First stop was to the Air Mandalay ticket office to collect our pre-booked flight ticket to Heho (Inle Lake). A check of the maps showed the office somewhat near to the Shwedagon Pagoda. WRONG! After a long ‘trek’ to the stated address, we realised that they had moved. We met a France-Italy couple who had hired a taxi and guide, and they kindly gave us a ride to the new office together. Many of such airline offices in Yangon do not actually operate in a shop space. Their office is actually situated in a house-turned-office space. Upon collection of our tickets (in the form of handwritten receipts), the couple and guide again kindly offered us a ride back to the surrounds of the Shwedagon Pagoda. We will later find out that the guide wants a tip for this service. Air tickets from Yangon to Heho – US$117/pax. Address of the new Air Mandalay office: No (34) Shwe Taung Gone Avenue, Bahan Township, Yangon.
With time to spare (we did not want to go up the Shwedagon Pagoda too early, as we had planned to catch the sunset), we decided to explore the surrounds, and ended up at the People’s Park. The park itself is free, but if you walk further in, the People’s Square (a concrete area with some water fountain structures and blasting music) you will need to pay. We only strolled through the park. Many local couples spend their weekends here lazing on the grass. The umbrella was a useful tool, not only for shading from the blazing sun, but also for modesty coverage for those couples (although we both agreed that certain umbrellas were shouting out for even more attention!). We chanced upon a simple local shop in the park, and had a light lunch consisting of fried rice and egg there. Ordering was quite difficult since the staff did not speak English. We ended up ordering via finger-pointing at what others were eating. Lunch – US$5 for two.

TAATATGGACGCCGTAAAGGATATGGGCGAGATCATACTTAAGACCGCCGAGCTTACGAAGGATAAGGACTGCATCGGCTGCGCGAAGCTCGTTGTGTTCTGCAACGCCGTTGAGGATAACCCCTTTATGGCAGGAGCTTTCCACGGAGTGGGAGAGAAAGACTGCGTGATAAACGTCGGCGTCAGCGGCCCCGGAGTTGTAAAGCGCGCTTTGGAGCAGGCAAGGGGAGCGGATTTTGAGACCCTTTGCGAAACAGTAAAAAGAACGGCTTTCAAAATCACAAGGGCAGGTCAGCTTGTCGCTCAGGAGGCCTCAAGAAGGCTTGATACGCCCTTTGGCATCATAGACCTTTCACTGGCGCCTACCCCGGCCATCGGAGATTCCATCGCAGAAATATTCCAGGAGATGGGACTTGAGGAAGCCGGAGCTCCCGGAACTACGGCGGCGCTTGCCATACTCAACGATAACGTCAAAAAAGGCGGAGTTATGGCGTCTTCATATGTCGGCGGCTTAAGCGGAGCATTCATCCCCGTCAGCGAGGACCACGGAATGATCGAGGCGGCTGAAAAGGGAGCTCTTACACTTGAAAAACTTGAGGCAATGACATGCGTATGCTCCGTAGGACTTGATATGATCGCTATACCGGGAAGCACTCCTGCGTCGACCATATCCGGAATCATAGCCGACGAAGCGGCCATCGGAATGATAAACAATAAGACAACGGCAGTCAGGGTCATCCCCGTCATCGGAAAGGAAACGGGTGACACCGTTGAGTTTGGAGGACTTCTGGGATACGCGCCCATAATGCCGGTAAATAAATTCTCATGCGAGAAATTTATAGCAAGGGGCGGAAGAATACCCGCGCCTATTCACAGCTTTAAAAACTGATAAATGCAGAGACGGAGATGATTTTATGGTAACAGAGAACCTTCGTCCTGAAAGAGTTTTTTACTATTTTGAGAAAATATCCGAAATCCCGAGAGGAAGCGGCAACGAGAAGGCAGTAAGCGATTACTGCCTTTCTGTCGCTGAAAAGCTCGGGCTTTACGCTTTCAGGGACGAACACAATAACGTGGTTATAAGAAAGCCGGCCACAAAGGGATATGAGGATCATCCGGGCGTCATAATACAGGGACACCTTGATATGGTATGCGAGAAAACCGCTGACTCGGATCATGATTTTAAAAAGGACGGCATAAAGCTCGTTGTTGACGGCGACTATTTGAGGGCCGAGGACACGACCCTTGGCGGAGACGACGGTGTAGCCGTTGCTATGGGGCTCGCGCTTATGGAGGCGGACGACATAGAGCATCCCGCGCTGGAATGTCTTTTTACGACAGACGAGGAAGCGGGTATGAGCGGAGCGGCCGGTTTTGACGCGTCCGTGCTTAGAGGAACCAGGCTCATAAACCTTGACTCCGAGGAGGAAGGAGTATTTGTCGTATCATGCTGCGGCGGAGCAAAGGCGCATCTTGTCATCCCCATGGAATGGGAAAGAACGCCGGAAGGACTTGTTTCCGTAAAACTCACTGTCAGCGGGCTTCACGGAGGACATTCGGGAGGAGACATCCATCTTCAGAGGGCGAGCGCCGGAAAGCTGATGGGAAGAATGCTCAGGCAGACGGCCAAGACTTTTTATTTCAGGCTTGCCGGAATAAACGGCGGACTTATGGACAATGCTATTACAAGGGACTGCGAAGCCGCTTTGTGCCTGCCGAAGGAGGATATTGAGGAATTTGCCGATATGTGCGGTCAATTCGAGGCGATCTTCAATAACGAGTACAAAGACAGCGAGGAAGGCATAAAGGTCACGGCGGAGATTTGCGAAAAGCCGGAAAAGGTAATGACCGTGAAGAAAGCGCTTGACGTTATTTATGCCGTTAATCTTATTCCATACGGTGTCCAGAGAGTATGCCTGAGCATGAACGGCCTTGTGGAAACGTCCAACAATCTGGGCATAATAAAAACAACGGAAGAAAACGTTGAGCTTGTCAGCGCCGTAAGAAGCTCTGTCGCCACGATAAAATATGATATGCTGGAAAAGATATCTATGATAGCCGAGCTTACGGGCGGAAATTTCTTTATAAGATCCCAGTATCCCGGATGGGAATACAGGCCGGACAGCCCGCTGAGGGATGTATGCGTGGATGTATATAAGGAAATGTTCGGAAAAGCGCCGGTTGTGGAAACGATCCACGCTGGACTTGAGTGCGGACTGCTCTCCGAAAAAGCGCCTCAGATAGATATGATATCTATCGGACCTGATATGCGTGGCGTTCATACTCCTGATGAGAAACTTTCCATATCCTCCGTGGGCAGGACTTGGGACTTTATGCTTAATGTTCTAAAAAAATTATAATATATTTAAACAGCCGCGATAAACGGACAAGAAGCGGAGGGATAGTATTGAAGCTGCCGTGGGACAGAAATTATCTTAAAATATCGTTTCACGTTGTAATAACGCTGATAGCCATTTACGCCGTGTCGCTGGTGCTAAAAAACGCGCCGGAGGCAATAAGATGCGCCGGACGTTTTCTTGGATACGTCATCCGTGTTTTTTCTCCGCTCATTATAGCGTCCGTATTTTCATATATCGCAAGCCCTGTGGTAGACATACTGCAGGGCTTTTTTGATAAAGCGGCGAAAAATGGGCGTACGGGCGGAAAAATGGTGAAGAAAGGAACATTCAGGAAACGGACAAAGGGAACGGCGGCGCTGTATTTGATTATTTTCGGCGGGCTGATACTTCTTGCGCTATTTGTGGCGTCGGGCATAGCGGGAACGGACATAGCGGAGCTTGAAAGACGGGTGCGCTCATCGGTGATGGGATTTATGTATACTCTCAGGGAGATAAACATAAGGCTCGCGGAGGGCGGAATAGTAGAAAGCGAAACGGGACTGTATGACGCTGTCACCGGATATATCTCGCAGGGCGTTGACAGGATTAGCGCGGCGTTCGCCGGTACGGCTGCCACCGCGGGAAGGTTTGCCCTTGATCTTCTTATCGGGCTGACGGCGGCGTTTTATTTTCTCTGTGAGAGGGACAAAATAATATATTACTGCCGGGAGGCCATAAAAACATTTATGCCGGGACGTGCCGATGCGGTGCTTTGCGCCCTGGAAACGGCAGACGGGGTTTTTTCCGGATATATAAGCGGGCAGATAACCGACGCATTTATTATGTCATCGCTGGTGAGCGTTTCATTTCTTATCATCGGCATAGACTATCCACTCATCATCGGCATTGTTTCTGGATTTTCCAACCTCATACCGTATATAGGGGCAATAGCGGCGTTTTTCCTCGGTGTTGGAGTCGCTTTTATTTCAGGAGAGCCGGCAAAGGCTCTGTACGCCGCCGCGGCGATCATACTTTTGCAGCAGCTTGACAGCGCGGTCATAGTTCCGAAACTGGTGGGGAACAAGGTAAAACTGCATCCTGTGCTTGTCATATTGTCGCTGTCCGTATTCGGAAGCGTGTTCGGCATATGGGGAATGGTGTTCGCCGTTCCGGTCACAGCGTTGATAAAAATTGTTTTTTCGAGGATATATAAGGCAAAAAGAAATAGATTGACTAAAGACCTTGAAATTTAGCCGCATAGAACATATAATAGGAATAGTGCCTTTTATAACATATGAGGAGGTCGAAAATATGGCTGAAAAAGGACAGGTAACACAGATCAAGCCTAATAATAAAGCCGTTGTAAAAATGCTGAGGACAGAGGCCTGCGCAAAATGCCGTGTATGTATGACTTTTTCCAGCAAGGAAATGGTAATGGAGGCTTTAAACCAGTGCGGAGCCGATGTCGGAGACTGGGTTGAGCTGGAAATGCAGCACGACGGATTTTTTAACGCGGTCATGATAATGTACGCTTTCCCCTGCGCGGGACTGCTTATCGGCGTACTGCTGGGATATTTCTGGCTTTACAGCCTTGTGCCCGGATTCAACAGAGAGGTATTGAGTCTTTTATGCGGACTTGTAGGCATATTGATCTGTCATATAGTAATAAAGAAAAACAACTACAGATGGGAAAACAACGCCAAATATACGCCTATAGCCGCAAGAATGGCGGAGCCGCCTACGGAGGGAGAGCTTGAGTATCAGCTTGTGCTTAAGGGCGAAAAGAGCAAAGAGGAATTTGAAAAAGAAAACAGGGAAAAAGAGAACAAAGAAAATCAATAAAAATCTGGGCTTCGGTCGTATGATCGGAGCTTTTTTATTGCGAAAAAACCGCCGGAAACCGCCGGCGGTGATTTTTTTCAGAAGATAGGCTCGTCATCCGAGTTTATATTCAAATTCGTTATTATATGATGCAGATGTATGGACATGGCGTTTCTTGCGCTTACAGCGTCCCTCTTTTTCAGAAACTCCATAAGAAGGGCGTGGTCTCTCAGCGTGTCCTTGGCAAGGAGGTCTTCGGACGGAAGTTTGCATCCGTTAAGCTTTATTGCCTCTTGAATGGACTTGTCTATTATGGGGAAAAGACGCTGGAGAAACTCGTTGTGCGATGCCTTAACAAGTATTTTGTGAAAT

We spent the afternoon walking around some more, and ended up at a Black Canyon cafe along Ahlone Road, situated right by the Hotel Yangon International (33, Ahlone Road, Dagon Township, Yangon). Take note that coffee in Myanmar is different. The coffee tends to be too weak, and the sweetness level is overpowering. The only acceptable coffee we had throughout the trip were in a restaurant called ‘The Library’ at Bagan, and at The Strand Cafe in Yangon. More on these later. Despite the bad coffee at Black Canyon, it was a cool and much-needed respite from the heat outside. Coffee – US$7 for two.
Making use of the wifi in Black Canyon, CL managed to locate a well reviewed local restaurant that was just round the corner. We had a second part lunch at Feel Restaurant (124, Pyihtaungsu Avenue Street, Dagon Tsp, Yangon) where they served authentic local curries. They had a wide variety of curries of various meats and vegetables. Choose what you want, and they will serve the curries with free flow rice, salad sides and chickpeas soup. We had a big prawn curry and fish curry. Myanmese curries are not very spicy, and tend towards a sour citrus taste which makes them very appetising! Food was so good we forgot to take pictures. Second part of lunch – US$13 for two.